Q:

Can a crocodile stick out its tongue?

A:

Quick Answer

Due to a restrictive membrane, crocodiles can't stick out their tongues. This membrane keeps the crocodile's tongue attached to the roof of its mouth rather than the base. The inability to stick out their tongues differentiates crocodiles from their relatives, the alligators.

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Full Answer

Because of the unique anatomy of the crocodile's tongue and the tissue called the palatal flap at the back of the throat, a crocodile can keep out excess water or air that sifts through its teeth. Because of this, crocodiles, who primarily hunt underwater and use their mouths to catch prey, can open their mouths below the surface in preparation for a kill. Crocodiles also have a salt gland in their tongues and an opening on the tongue's surfaces.

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Related Questions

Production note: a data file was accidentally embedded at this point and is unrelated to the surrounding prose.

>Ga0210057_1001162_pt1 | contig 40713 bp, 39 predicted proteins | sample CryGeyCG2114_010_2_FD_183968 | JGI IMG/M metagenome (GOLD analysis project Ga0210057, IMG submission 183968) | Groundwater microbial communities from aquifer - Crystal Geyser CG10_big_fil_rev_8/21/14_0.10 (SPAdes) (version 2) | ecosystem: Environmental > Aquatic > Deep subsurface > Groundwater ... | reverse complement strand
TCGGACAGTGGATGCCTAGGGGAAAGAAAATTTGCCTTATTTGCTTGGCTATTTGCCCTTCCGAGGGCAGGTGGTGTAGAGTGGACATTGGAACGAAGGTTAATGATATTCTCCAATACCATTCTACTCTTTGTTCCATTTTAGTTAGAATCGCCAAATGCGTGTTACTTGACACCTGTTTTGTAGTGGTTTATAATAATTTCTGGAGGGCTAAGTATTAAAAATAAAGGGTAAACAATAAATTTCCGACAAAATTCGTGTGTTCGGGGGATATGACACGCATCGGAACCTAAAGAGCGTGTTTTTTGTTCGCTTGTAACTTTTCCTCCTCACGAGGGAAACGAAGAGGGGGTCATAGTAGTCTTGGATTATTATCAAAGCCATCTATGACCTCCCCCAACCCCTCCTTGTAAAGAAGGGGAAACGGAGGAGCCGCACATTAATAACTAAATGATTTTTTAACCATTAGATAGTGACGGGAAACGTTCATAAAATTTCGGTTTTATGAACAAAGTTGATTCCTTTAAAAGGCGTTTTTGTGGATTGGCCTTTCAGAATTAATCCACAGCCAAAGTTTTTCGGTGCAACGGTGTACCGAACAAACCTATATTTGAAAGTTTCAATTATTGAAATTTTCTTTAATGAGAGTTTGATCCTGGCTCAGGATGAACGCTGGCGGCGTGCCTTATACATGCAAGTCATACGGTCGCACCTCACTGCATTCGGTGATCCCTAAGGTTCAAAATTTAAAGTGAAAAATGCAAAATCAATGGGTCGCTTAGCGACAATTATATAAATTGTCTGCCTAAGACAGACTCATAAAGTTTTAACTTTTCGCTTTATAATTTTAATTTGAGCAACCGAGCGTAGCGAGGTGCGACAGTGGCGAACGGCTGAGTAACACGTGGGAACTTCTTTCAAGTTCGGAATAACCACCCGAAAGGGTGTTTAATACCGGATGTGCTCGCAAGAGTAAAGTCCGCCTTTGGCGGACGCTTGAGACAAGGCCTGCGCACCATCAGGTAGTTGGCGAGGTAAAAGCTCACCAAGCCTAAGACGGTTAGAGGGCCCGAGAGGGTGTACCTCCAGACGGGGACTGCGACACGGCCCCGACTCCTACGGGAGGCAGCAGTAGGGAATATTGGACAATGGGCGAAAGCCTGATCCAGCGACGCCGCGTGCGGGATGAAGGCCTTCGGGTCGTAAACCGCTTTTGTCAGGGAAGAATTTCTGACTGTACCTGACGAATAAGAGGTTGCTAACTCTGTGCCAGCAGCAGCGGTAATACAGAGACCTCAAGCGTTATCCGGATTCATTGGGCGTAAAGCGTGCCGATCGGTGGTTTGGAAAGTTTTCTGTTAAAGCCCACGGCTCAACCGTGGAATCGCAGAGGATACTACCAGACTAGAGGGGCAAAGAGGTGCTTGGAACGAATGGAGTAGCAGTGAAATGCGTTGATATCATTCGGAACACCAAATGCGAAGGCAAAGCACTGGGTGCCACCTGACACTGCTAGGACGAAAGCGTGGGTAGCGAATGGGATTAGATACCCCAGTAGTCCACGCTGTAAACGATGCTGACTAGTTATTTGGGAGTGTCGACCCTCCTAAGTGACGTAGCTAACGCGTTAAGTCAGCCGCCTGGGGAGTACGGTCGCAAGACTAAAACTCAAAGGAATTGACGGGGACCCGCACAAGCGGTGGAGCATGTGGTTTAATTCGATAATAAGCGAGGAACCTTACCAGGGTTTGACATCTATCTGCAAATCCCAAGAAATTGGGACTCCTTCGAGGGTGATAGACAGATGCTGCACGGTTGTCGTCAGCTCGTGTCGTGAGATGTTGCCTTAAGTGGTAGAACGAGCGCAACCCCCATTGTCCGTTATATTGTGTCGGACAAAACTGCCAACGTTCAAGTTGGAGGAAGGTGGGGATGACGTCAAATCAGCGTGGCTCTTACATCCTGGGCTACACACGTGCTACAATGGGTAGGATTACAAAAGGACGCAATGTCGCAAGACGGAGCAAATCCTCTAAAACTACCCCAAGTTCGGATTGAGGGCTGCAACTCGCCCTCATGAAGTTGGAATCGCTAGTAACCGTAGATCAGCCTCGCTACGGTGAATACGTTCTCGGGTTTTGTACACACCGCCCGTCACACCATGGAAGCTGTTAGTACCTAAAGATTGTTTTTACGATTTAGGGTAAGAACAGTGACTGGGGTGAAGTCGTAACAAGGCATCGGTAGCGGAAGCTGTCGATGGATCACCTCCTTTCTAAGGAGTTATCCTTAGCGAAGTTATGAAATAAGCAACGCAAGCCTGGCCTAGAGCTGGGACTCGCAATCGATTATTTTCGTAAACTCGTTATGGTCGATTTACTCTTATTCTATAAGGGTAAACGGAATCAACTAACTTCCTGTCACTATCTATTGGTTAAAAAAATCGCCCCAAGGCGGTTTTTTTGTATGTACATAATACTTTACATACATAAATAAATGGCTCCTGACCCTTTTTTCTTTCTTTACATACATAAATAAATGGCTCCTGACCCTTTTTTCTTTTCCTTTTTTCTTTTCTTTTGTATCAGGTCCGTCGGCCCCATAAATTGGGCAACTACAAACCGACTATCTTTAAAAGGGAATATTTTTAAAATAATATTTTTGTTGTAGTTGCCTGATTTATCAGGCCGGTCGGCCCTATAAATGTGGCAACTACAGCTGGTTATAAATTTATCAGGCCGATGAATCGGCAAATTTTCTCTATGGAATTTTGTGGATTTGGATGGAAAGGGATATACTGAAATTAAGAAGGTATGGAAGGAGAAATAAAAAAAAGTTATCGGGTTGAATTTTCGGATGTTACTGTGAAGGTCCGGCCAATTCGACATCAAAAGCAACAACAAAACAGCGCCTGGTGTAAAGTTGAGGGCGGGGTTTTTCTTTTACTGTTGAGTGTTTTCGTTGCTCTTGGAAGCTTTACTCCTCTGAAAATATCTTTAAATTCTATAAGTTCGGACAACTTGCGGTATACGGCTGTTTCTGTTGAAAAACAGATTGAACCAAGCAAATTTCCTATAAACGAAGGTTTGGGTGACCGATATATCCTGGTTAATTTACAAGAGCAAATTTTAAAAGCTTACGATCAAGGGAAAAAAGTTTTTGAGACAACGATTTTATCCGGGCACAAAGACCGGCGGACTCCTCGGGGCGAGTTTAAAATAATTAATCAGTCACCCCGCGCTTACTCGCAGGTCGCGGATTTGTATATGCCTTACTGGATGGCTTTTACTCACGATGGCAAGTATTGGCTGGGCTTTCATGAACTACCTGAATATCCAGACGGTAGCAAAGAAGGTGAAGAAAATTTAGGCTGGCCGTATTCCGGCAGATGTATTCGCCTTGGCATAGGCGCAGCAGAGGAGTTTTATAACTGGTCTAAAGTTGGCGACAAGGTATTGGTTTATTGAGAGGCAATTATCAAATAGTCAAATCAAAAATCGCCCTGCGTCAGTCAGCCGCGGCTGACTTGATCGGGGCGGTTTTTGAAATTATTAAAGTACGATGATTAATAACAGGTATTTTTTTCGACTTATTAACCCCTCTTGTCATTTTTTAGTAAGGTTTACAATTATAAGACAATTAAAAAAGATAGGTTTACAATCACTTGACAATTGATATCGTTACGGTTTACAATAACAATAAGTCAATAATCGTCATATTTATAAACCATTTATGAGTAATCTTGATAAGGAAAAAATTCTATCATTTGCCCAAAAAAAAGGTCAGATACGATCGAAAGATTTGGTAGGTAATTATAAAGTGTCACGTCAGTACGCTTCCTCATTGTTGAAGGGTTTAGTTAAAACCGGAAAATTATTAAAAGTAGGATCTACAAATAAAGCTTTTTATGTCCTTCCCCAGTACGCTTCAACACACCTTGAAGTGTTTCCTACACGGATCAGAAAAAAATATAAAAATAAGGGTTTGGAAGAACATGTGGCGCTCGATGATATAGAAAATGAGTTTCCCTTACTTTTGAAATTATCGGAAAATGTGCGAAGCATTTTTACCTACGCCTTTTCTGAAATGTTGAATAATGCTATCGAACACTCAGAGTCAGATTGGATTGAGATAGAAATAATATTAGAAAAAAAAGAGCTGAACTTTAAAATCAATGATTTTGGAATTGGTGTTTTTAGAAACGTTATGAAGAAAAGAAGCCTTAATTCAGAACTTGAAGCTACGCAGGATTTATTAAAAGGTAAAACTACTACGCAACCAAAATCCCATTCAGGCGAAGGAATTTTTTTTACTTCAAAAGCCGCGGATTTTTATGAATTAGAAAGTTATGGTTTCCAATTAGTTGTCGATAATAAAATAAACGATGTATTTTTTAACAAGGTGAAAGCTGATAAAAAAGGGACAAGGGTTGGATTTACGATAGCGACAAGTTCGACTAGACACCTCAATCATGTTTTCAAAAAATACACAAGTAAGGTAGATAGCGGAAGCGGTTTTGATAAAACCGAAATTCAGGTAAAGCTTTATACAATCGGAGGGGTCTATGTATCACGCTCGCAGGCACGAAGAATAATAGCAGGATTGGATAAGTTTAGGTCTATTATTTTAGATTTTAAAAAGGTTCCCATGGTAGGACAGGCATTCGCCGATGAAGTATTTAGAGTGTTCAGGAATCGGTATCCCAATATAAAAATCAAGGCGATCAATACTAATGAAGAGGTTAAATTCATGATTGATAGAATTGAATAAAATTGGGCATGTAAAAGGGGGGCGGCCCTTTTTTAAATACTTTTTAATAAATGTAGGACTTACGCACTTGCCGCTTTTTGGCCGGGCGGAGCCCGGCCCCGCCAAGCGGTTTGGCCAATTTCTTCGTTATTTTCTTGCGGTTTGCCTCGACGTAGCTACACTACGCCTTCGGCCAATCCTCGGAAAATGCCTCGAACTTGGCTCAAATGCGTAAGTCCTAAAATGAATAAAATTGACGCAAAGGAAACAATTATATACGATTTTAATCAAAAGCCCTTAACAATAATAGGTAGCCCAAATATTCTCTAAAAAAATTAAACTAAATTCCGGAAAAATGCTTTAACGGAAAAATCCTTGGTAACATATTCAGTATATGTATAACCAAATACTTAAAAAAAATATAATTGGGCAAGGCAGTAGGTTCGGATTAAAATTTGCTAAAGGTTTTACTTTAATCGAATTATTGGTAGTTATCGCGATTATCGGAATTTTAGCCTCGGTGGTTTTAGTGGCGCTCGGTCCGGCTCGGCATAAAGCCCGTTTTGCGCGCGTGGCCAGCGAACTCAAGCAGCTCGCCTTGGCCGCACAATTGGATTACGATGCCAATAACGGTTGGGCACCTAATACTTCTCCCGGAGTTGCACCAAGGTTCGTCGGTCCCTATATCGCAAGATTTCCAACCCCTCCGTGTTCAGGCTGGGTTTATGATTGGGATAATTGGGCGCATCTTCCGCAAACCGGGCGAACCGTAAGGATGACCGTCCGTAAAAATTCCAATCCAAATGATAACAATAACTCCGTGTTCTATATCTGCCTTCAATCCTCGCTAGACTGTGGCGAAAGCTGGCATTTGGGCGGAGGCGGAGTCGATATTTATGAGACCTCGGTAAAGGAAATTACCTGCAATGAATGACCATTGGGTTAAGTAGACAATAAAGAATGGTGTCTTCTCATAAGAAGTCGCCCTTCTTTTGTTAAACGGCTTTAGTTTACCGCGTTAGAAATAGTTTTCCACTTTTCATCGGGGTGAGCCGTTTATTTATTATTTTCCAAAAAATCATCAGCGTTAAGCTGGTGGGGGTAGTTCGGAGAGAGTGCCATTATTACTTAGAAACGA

• Q:

    How long do crocodiles live?

    A:

    The life span of crocodiles varies depending on the species. In the wild, large crocodile species tend to live between 60 and 70 years, while smaller species live for 30 to 40 years on average.

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  • Q:

    How do crocodiles protect themselves?

    A:

    Crocodiles use defense mechanisms like camouflage and distress calls that alert nearby crocodiles of danger, both of which help protect themselves against predators. Their hard, scaly exterior also provides a protective barrier against attacks, as well as their own aptitude to attack and drown a threat or prey.

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  • Q:

    What does the Nile crocodile eat?

    A:

    The main diet of the Nile crocodile is fish, but crocodiles are opportunistic hunters. They prey upon most anything that crosses their path, including zebras, small hippos, birds, rodents and other crocodiles. Common prey species include antelope, monkeys, gazelles, water buck and impala.

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  • Q:

    Why are saltwater crocodiles endangered?

    A:

    Saltwater crocodiles are endangered because of habitat loss and human activities, such as illegal hunting and poaching. Saltwater crocodiles have few natural predators, but draw attention from humans for their meat, eggs and skin. Competition for space with human communities and their tendency to attack people in their territories also make saltwater crocodiles targets for kills by humans.

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